Even rats can exhibit more human kindness than humans. This is revealed in an article from July 10th entitled Rat To Rat, Kindness Takes Hold. Researchers trained rats to pull levers to supply food to other rats. The experiment was started with three rats in adjacent cages trained to be providers of food, and they were never rewarded for their behavior by the researchers. After a time one of the rats was replaced and the behavior was learned by the new rat from the remaining two. Eventually all the original rats were replaced, but the training to be providers was transmitted to the new guys on the block.
As human beings, harassed by the forces of the kaliyuga, we are being untrained in kindness, especially toward those not of our own tribe and species. Instead, we are being reconditioned to be unkind, greedy and totally self centered. Why is it that rats can learn to cooperate and help one another, but not the life forms who inhabit the White House or the board rooms of big corporations?
Another article, from July 24 entitled Smart Curious Ticklish, Rats, explains that rats and human beings have a lot in common. Rats, like human parents, like to tickle their little ones. Rats, like many humans, are “sociable, curious, and love to be touched.” When threatened with a shock, and the shock doesn’t come, rats, like some humans, are observed to breathe a sign of relief. And yes, they even anticipate enjoying sex, (as one researcher says “it’s not simply instinctual for them”). And get this - rats can distinguish between good and bad sex. (How the researchers have figured this out one may never know.) Another thing: “”One study showed that rats accustomed to good times tend to be optimists, while those reared in unstable conditions become pessimists.” Rats are also very adaptable. Rats raised in the lab and then released into the wild did just fine. And one final observation - rats, unlike humans, don’t lie. Really. That’s because they immediately express their likes and dislikes through their bodies and actions.
But getting back to the article from the first paragraph, this search is nothing new. For thousands of years, sages have been in search For Life Not As We Know It. And the good news is that it’s available without having to search on other planets. Another way to put it would be “A Search For Intelligence Not As We Know It.” We all have seen where the usual type of “intelligence” can lead us. The living entities who thrive everywhere – in the earth, water, fire; on all planets and in different shapes and sizes – all use their specific types of intelligence to gain control over their environments as much as possible, and desperately try to emerge as the lords of all they survey. They squabble, they claw, they growl, they roar, they bite, they gouge, they shriek, they swarm, they sting; all to protect their territories or their mates.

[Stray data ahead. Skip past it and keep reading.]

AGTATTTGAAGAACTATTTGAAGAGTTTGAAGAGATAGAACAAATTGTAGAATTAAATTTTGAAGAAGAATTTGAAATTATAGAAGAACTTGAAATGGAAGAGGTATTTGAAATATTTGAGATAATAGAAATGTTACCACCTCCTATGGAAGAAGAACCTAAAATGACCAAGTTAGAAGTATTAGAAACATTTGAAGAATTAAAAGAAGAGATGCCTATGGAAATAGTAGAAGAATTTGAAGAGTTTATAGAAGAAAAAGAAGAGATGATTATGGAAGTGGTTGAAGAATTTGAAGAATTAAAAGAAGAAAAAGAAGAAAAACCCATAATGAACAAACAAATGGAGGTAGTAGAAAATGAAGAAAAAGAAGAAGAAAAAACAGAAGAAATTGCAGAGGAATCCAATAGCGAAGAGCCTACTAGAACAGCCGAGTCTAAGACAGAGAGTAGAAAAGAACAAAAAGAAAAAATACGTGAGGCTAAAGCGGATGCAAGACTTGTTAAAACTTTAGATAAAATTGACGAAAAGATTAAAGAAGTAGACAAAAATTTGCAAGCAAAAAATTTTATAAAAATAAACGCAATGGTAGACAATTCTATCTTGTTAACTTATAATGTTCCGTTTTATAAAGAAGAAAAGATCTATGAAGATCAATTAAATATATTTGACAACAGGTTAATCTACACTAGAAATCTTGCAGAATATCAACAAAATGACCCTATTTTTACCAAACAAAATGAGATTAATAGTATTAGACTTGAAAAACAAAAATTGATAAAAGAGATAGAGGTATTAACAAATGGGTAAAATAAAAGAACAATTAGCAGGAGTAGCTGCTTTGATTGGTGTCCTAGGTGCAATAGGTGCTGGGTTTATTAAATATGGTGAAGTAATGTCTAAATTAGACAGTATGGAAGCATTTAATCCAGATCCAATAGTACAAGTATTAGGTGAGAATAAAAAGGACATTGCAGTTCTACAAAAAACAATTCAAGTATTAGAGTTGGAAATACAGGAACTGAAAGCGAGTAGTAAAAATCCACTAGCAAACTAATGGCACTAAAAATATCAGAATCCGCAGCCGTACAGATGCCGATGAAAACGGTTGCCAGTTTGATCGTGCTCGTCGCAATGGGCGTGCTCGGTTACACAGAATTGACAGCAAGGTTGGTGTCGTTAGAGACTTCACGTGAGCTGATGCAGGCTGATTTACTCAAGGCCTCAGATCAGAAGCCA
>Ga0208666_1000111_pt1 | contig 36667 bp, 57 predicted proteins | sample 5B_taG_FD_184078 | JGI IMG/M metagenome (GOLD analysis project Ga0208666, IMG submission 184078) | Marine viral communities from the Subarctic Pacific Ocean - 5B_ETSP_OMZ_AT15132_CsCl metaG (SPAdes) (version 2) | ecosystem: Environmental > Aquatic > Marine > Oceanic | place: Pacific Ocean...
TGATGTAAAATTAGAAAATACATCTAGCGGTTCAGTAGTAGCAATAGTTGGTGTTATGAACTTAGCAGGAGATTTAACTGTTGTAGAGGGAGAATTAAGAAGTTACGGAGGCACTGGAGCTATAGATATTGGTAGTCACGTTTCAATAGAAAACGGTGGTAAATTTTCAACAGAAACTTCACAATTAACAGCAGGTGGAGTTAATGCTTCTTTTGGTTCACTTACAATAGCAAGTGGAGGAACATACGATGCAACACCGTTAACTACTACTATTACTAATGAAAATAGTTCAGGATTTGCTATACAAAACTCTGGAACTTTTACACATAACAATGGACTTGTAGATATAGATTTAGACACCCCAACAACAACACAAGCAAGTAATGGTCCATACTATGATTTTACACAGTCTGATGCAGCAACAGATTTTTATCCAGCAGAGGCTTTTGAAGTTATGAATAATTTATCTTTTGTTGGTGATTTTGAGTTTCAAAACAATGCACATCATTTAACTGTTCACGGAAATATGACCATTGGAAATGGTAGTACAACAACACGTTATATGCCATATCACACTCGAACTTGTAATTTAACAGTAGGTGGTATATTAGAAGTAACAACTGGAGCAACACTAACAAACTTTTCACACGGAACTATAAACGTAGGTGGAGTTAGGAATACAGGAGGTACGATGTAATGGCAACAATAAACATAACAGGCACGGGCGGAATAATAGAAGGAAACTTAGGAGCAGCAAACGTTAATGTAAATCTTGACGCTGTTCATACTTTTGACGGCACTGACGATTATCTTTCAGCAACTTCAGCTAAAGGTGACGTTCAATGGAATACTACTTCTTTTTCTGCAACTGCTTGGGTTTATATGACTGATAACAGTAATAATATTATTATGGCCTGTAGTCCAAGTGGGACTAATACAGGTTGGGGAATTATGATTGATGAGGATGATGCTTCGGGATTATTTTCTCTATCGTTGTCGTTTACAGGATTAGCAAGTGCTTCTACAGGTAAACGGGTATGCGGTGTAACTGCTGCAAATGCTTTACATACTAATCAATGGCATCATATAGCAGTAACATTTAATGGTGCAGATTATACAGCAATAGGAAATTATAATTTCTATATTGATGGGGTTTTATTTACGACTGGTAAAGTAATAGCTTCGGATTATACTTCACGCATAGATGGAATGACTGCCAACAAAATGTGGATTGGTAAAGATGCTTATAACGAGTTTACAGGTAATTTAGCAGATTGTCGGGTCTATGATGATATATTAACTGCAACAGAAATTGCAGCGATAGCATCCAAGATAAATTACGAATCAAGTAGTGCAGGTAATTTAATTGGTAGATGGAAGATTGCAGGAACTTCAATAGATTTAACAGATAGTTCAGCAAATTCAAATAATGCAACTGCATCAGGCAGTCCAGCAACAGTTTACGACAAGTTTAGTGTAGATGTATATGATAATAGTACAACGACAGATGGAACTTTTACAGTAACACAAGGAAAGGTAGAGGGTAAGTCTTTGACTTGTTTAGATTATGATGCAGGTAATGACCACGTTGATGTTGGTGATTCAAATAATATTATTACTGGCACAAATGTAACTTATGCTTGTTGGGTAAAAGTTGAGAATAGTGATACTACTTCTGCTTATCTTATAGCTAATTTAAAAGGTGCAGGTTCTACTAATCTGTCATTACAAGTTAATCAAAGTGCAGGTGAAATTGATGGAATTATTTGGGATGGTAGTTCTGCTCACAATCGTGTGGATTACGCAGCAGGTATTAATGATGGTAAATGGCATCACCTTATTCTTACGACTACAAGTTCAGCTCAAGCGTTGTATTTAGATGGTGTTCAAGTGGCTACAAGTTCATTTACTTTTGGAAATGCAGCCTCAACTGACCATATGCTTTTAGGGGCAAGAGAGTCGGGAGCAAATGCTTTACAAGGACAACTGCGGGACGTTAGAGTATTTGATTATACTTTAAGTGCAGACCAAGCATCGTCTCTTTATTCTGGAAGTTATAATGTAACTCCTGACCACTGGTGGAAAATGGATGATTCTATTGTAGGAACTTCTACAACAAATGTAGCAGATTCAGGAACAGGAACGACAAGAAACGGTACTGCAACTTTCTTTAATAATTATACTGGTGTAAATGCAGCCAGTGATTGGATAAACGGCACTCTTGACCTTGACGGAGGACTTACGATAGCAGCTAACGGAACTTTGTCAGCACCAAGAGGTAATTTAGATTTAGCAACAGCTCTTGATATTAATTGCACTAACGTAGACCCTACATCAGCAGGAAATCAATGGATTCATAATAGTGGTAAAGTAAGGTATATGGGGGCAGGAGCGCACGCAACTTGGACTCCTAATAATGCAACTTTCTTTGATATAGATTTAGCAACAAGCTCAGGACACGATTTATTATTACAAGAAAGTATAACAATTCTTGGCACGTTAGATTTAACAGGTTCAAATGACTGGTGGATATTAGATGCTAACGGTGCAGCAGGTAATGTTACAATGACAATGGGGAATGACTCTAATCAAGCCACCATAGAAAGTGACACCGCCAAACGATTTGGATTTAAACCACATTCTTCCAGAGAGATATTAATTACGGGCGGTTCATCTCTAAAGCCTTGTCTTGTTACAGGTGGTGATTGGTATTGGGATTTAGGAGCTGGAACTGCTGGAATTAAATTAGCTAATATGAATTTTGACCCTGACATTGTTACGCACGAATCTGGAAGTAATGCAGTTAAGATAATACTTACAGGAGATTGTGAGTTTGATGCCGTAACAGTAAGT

For the most part, humans use their intelligence in the same ways animals use theirs. It comes down to four propensities: we all eat, sleep, mate, and defend. And often enough it seems many animals have an edge over us on one or more counts. It’s a jungle whether the creatures are running on four legs or driving on four wheels. So the trick is to search for an Intelligence Not As We Know It, but rather the sublime, Transcendent Intelligence; the Supreme Intelligence; the All Knowing Intelligence, by whose grace we can extract ourselves from the multiple layers of material bondage which entangle us. The National Research Council’s report concludes that it would be a shame to encounter intelligent life and fail to recognize it..
“Now listen to the knowledge of yoga whereby one works without fruitive result. When you act by such intelligence you can free yourself from the bondage of works.” Bhagavad Gita 2:39
“I am never manifest to the foolish and unintelligent. For them I am covered by My internal potency, and therefore they do not know that I am unborn and infallible.” Bhagavad Gita 7:25
“One who is transcendentally situated at once realizes the Supreme Brahman. He never laments nor desires to have anything. He is equally disposed to every living entity. In that state he attains pure devotional service unto Me.” Bhagavad Gita 18:54
Friday, September 14, 2007